Top 5 Yoga Poses for Strong Abs

 

Yoga is one of the best ways to build a stronger core. That includes your abdominal muscles as well as your obliques and low back. A strong core is key for a healthy back and overall strength and fitness.

Many yoga poses will build your ab muscles, but which ones are the best? Check out this step-by-step list of the correct way to perform the top 5.

Plank Pose (Phalakasana)

1. Start in push-up position with your shoulders aligned over your wrists and your body in one straight line from head to heels. Don't allow your hips to sag or pike up. 

2. Contract your core muscles and slightly tuck your pelvis. 

3. Expand across your upper back by pressing through your palms and puffing up slightly between the shoulder blades. 

4. Hold the pose for 5 to 10 seconds or as long as you can without breaking your form while taking long, slow breaths. 

Tip: You can make this pose easier by putting your knees on the ground. Keep your hips in line with your shoulders. 

Side Plank Pose (Vasisthasana)

1. Start in push-up position. Transfer your weight to your right and and roll over onto the outside of your right foot, stacking your left hip on top of your right and your left foot on top of your right. 

2. Lift your hips up toward the ceiling so your body is in one straight line and your hips aren't sagging toward the floor. 

3. Press up through your bottom hand to extend through the shoulder, and raise the left arm up toward the ceiling. 

4. Hold the pose for 5 to 10 seconds or as long as you can without breaking your form while taking long, slow breaths.

5. Come back to plank pose and switch sides.

Tip: Make this pose easier by placing your bottom knee on the ground. 

Boat Pose (Navasana)

1. Sit with your knees bent and your feet flat on the floor. 

2. Elongate your spine, then lean back so your hips and thighs create a V-shape. Contract your core muscles.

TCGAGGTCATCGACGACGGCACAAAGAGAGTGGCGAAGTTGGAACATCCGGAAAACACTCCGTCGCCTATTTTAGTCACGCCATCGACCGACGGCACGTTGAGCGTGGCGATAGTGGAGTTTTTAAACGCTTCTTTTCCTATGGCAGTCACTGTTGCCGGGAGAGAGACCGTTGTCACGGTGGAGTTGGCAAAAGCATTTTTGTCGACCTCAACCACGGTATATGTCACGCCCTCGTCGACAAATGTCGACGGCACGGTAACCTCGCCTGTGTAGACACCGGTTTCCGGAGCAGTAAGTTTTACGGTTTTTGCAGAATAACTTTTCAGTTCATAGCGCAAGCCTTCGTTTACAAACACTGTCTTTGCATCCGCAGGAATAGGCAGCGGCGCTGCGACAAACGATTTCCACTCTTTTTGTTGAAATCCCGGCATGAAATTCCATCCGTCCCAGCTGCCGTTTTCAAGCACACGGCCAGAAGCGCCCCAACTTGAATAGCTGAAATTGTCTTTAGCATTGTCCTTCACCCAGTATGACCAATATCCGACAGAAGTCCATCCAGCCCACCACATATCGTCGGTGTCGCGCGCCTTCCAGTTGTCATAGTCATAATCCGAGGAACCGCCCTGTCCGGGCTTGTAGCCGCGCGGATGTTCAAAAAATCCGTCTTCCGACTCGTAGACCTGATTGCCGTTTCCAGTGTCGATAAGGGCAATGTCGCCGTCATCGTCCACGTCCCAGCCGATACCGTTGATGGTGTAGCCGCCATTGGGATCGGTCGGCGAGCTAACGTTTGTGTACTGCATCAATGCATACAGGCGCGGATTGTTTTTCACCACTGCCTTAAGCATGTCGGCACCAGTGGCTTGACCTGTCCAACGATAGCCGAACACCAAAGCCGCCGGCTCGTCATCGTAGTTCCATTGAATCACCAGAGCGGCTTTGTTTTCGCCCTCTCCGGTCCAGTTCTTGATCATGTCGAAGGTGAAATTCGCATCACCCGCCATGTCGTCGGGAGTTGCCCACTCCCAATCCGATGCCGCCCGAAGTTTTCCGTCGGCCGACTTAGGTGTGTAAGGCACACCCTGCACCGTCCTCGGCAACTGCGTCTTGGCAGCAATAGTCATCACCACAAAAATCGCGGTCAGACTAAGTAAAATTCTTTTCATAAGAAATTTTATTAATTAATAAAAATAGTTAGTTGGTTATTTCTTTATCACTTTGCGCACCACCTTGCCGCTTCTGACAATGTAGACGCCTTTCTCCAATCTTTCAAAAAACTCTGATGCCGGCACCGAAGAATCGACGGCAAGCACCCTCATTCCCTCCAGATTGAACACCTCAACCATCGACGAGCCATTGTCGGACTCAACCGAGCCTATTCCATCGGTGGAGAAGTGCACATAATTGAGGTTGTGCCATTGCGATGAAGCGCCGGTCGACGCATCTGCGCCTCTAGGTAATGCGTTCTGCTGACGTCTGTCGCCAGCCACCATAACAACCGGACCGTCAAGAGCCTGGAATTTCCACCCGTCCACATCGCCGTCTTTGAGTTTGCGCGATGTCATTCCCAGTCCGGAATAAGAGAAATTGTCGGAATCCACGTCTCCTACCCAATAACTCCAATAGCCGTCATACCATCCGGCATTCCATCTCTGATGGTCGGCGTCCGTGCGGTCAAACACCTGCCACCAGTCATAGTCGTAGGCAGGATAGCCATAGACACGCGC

3. Extend your arms in front of you, and lift your feet off the floor, balancing on your sit bones. 

4. Lift your shins to parallel with the ground, or higher, as long as you can maintain a flat lower back. As soon as your lower back begins to round, you have gone too far. 

5. Hold for 5 to 10 seconds while taking long, slow breaths. 

Tip: The higher you lift your legs, the harder it is. Beginners can leave their toes on the ground or place their fingertips on either side of their hips for support. 

Upward Plank Pose (Purvottanasana)

1. Begin seated with your knees bent and feet flat on the floor. 

2. Place your hands just behind your hips, fingers facing towards you. 

3. Press through your feet and hands to lift your hips up. Keep your legs straight and press your toes down to get your feet flat on the floor. 

4. Keep your hips lifted so your body is in one straight line. Hold for 5 to 10 seconds while taking slow breaths. 

Tip: This is an advanced pose that takes some time to achieve. Start by leaving the knees bent at a 90-degree angle and lifting the hips as far as you can. You can also leave the fingers turned out if having them pointing in is too much for your shoulders.

Extended Triangle Pose (Utthita Trikonasana)

1. From mountain pose, take a big step back with your right foot. Turn your right foot out 90 degrees and open your chest to the right. 

2. Extend your arms out to the side parallel to the shoulders. Lean forward and begin to hinge at the left hip. Tilt your torso until your left hand reaches your shin, your foot or your mat. Extend your right arm straight up toward the ceiling. 

3. Keep your torso open to the right and your shoulders aligned. Lengthen through the crown of your head, and maintain a long, straight spine.

4. Hold for 5 to 20 breaths, then switch sides. 

Tip: You can make this more of a core challenge by lifting your bottom arm and extending it alongside your ear. Use your core strength to keep your torso parallel with the floor. 

What's your favorite yoga post for strengthening your abs? 

This article was written by health and fitness expert and PIXIBU founder Jody Braverman, PN1, NASM-CPT, NASM-FNS, RYT 200.

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